By early fall, the group’s roster was set, as was its fund-raising target: $500,000 for blood-cancer research.
Now all Mr. Adami had to do was to get in Ironman shape.
"LEFT, RIGHT, REPEAT"
The path to every Ironman begins with an initial stroke, pedal or stride, each then laid atop the other many thousands of times. “Left, right, repeat,” as Bryan Reece, a financial services manager and three-time Ironman finisher from Dallas, likes to say.
And so it was that in early 2012, Mr. Adami began training in earnest. He started modestly, alternately swimming, biking or running on consecutive days, following a regimen fed to him by Mr. Hyland in daily phone calls and e-mails.
At least at the outset, that might entail a simple 15-minute jog on a treadmill or a 45-minute indoor ride on a road bicycle he had borrowed from Mr. Hyland, its frame immobilized in a stationary trainer. Mr. Adami would move the gears up and down, to simulate hills and flats.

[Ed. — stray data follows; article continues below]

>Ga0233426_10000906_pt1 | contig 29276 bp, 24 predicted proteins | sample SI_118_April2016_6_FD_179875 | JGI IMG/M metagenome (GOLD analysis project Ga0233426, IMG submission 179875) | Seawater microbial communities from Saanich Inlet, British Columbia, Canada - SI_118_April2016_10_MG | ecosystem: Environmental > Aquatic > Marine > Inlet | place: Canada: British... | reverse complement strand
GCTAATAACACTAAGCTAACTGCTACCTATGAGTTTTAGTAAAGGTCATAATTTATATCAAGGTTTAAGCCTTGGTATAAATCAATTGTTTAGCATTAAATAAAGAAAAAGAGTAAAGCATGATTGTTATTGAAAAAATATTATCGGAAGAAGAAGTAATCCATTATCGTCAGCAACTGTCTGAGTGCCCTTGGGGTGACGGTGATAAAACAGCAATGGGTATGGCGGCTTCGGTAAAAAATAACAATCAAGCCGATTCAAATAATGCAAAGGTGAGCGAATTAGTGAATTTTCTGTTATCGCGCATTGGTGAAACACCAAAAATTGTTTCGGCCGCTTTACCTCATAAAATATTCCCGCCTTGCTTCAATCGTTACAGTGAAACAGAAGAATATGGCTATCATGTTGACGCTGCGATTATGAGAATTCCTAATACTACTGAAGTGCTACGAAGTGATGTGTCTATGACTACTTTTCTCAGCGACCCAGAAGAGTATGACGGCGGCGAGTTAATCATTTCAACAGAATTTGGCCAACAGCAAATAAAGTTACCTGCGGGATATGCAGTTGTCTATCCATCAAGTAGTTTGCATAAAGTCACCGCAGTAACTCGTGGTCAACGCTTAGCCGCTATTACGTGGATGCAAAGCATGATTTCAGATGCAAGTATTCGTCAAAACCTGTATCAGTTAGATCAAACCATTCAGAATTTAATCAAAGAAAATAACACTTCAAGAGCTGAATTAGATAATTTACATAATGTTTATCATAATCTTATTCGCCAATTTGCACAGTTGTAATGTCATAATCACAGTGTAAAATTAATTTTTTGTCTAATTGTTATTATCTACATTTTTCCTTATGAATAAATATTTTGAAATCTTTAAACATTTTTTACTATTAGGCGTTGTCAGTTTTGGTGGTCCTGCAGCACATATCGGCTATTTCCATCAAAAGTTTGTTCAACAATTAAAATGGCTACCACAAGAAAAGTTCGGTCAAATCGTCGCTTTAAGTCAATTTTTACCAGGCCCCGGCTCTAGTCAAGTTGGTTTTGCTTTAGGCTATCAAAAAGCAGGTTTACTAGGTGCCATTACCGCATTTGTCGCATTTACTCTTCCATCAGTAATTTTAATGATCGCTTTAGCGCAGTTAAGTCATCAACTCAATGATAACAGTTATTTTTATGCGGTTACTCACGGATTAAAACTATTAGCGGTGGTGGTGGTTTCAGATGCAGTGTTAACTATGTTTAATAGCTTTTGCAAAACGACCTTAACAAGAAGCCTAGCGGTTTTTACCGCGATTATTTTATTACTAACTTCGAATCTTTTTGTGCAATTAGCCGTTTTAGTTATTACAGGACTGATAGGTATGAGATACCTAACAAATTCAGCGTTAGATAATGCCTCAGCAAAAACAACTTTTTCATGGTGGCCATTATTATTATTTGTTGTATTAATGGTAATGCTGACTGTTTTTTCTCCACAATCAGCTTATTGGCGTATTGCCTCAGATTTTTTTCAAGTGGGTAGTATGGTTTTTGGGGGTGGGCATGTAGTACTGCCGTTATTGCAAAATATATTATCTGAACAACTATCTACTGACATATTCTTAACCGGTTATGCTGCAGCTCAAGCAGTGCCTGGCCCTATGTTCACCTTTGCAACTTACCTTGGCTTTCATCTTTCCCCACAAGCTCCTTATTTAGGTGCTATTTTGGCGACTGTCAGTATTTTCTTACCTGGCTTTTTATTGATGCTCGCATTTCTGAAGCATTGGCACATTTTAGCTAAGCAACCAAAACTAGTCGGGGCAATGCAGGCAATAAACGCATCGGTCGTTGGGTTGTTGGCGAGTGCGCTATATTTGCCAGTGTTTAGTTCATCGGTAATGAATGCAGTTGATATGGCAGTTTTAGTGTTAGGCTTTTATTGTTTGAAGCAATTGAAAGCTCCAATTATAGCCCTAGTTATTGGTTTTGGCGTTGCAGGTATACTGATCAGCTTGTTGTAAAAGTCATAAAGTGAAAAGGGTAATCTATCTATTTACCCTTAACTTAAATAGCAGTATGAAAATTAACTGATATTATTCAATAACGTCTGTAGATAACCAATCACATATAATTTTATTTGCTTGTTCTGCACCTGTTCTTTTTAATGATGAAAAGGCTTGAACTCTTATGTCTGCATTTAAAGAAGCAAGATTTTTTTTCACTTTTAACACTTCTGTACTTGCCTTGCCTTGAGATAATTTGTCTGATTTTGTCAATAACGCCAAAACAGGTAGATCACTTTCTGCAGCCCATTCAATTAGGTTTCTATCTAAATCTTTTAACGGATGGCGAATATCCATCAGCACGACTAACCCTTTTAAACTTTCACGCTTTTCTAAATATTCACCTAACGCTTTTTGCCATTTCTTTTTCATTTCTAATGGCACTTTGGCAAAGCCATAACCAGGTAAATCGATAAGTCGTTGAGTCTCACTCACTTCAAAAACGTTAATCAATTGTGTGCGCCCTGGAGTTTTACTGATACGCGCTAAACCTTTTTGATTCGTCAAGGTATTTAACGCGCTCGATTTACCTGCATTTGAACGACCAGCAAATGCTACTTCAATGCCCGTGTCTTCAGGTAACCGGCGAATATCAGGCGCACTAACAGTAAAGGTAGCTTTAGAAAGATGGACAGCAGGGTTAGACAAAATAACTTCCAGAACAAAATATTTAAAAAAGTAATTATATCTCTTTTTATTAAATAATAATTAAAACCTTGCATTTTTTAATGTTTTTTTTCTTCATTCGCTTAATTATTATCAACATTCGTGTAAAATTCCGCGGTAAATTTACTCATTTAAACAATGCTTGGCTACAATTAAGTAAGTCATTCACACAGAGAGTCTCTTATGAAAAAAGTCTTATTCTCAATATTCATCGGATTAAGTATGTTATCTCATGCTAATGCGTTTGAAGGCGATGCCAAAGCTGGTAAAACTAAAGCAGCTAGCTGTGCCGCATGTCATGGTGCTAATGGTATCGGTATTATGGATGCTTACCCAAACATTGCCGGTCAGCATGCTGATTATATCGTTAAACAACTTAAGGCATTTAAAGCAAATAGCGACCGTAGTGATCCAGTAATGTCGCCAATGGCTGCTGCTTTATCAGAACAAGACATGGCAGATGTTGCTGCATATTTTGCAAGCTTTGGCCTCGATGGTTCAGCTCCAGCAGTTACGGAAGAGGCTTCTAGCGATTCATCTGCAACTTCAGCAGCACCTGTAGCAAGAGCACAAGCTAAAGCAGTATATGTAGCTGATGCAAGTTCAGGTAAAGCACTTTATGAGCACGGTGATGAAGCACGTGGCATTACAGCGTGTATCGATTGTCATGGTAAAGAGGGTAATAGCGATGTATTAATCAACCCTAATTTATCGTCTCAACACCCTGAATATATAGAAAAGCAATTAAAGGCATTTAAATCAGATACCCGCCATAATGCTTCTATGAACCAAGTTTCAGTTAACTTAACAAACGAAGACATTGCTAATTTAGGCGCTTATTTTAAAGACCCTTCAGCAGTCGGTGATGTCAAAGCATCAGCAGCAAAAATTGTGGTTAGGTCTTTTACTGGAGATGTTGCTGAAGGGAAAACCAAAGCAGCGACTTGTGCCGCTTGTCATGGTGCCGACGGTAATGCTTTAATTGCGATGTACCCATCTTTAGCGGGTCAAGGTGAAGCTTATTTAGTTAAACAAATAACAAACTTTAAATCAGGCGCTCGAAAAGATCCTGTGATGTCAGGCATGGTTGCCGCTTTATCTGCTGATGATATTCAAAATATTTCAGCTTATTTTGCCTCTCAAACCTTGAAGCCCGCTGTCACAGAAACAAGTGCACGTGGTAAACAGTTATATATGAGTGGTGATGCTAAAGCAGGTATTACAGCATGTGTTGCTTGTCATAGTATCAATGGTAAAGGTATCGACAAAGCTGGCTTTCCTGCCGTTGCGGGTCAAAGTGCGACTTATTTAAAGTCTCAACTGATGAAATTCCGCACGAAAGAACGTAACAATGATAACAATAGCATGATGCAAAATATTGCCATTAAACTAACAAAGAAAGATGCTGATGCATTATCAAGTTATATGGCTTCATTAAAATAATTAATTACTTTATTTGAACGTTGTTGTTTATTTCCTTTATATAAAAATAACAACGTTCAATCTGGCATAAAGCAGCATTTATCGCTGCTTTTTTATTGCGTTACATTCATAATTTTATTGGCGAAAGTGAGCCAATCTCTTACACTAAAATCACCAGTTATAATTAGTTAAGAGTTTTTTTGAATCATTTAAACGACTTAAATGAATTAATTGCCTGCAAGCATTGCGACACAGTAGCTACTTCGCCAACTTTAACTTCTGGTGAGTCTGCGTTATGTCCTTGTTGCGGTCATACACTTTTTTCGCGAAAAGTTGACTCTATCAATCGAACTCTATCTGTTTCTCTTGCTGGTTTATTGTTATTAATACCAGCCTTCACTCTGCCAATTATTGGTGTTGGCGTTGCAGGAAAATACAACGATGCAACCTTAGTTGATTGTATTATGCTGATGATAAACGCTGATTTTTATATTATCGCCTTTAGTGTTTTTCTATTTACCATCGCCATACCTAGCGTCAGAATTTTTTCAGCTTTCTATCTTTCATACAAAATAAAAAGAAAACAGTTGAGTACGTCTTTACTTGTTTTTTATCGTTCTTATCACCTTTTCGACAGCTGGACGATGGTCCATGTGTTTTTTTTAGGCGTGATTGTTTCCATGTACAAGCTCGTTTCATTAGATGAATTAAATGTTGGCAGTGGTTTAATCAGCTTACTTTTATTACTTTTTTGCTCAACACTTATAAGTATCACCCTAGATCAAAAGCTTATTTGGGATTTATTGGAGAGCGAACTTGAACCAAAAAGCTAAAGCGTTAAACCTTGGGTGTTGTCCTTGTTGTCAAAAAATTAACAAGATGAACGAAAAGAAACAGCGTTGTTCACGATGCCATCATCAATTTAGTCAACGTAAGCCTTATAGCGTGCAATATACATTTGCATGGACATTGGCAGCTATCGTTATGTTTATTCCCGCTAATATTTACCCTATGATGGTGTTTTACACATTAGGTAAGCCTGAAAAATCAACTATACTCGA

While the cycling and running came relatively naturally to Mr. Adami, the swimming most certainly did not. For that training, he hired a coach, who helped him work on his endurance and his form in sessions several times a week in the pool at Drew University.
“I needed to get longer, if that makes sense, to slow it down and take fewer strokes,” he said.
“So much of the swim comes down to being able to relax in the water,” he added. “I don’t have panic attacks — but I am anxious.”
By mid-May, Mr. Adami was swimming 72 lengths comfortably — about a mile — in a little over an hour. A month later, he had shaved at least 15 minutes off that time. At that pace, he would probably meet the Ironman cutoff of 2 hours 20 minutes on the 2.4-mile swim.
But an endurance swim in the Hudson River is far more perilous than leisurely laps in a university pool, where Mr. Adami is unlikely to be inadvertently punched, kicked or pushed under by the arms and legs that will be swirling around him at New York-New Jersey Ironman.